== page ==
I shot enough but I didn’t know whether it was enough at the time. I didn’t know where to stop. Most of my shots were not planned at all and I didn’t know how they would look. I thought I should set my camera down and come back another day. So I put my camera near his collection box and waited for someone to put money there. A hand appeared in the frame shortly and I racked focus to Dennis, he looked at the collection box, then he looked at me and thanked the passer by. There was an indefinite vulnerability in that moment. It was subtle and precise. It was perfect.
Next week, we went to the Toa Payoh garden to shoot his interview. It was a beautiful day. It has just rained. The light was just about perfect for an afternoon shoot. Any outdoor shoot takes a heavy toll on you and this was no different. I had started at 2 pm in the afternoon and went as far as 8 pm in the evening. I wanted to make sure this was my last of shoot in the project. I knew I had enough material to tell my story. Dennis’s music has already started building a narrative in my head and if I had my way I could have finished the shoot in the next week.
But that was not to be.
I had to wait almost 6 months before starting the post production. I had moved to another job in between. When I resumed the edit, I had almost forgotten everything about the project, all the ideas I had, all the music I had planned and all the conversations I had with my creative producer. In a way it was good that I started the project from the scratch. It benefitted my story that I had very little awareness of the project. I didn’t recognise most of my own shots. I had to go through the footage several times for them to make sense to me now. I listened to the tracks I recorded and realised I had several options to start the film, so I let the material tell me a story. I had no story in my mind. After I had seen the footage a couple of times, a story began to emerge in my head but I hadn’t seen any of his interviews yet and that was the crucial part because what I had to say was to be supported by Dennis’ thoughts too. So I began to sift through his interviews. It was a tiring, cumbersome process, one that took an excruciating amount of time to finish. By the end of seeing all his interview, I had found the exact arc of my story. Then I began editing.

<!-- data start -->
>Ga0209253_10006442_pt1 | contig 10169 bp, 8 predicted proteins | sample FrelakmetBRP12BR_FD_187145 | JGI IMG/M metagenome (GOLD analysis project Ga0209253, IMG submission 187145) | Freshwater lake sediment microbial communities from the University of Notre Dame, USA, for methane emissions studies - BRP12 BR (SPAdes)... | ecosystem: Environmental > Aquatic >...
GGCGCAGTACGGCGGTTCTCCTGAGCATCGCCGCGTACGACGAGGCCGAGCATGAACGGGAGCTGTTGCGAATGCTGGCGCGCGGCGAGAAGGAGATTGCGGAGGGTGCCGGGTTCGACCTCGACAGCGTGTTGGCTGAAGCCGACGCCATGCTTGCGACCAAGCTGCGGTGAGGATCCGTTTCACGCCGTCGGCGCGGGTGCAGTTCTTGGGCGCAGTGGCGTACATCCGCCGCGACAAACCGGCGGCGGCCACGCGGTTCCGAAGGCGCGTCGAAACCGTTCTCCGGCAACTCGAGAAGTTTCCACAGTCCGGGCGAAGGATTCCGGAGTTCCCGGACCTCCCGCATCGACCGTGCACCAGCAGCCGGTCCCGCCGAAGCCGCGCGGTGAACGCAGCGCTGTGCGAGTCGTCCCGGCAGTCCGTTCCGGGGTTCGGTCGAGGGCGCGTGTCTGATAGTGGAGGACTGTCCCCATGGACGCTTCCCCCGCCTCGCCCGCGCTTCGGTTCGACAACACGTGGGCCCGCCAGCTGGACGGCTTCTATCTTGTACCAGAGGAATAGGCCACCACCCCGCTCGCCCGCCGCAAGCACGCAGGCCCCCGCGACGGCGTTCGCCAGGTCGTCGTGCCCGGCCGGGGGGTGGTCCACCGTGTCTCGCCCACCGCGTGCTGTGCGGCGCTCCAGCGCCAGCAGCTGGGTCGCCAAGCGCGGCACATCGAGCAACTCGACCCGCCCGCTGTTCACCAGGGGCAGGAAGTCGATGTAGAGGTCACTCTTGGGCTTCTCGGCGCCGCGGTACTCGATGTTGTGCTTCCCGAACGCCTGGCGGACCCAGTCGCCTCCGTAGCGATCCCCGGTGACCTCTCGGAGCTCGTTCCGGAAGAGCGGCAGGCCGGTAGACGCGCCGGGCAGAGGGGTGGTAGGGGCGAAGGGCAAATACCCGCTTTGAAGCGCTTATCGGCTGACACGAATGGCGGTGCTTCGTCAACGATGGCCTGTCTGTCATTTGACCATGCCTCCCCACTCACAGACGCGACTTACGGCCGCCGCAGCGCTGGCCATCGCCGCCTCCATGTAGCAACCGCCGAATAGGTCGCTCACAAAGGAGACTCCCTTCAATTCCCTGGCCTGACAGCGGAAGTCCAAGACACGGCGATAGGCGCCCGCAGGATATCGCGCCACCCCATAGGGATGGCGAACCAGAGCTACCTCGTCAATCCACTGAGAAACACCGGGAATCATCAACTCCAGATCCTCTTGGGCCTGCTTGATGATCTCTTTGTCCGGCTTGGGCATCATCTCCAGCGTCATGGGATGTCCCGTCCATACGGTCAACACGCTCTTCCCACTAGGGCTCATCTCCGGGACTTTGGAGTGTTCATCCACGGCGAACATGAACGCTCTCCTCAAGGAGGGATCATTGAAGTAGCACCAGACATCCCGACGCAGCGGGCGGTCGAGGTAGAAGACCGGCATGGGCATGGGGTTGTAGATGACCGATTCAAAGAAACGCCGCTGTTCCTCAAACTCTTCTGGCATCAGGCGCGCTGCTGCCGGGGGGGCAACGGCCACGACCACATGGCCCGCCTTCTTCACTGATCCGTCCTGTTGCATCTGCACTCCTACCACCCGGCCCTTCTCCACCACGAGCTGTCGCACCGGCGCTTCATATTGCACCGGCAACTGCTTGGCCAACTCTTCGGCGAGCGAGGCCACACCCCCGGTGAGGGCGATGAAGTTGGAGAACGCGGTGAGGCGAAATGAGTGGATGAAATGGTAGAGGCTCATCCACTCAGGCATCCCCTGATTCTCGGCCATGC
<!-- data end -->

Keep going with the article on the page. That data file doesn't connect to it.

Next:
The first cut came out really good. I was truly confident that it would clear the acid test of satisfying my creative producer. As it turned out, she wasn’t so impressed. She pointed out some serious flaws and I wondered how many times it happened that I had simply overlooked those flaws !! So I began polishing the edit but nothing seemed to satisfy her at all. She suggested some more shoot to improve the beginning. It was not able to catapult the audience into the story. I went out in the night to shoot some footage of the tunnel and city lights. I had always planned to use a moving escalator shot in my films. This was going to be my chance.
I put the new footage into the timeline and voila the edit simply rocked. I showed it to my creative producer and she got really excited about the film now. She suggested some minor changes to the end after which the edit looked really tight. I made few very few color grading changes. Most of my changes were to give a nice s-curve to all my footage to punch the contrast a little. The end was still a bottleneck though. We wanted a slightly different treatment to the end shot. We wanted to keep it undisclosed until the very end, which I achieved after further polishing the edit. It goes to show that no matter how clear you are about the edit, you still have to go through umpteen rounds of edit to make it shine with perfection.
Some technical details:
Camera: Canon 7D
Lenses: Canon 18-135mm, Canon 50mm f/1.8
Sound recorder: Zoom h4n
Post Production: Adobe Premiere Pro 5.0, Adobe After Effects 5.0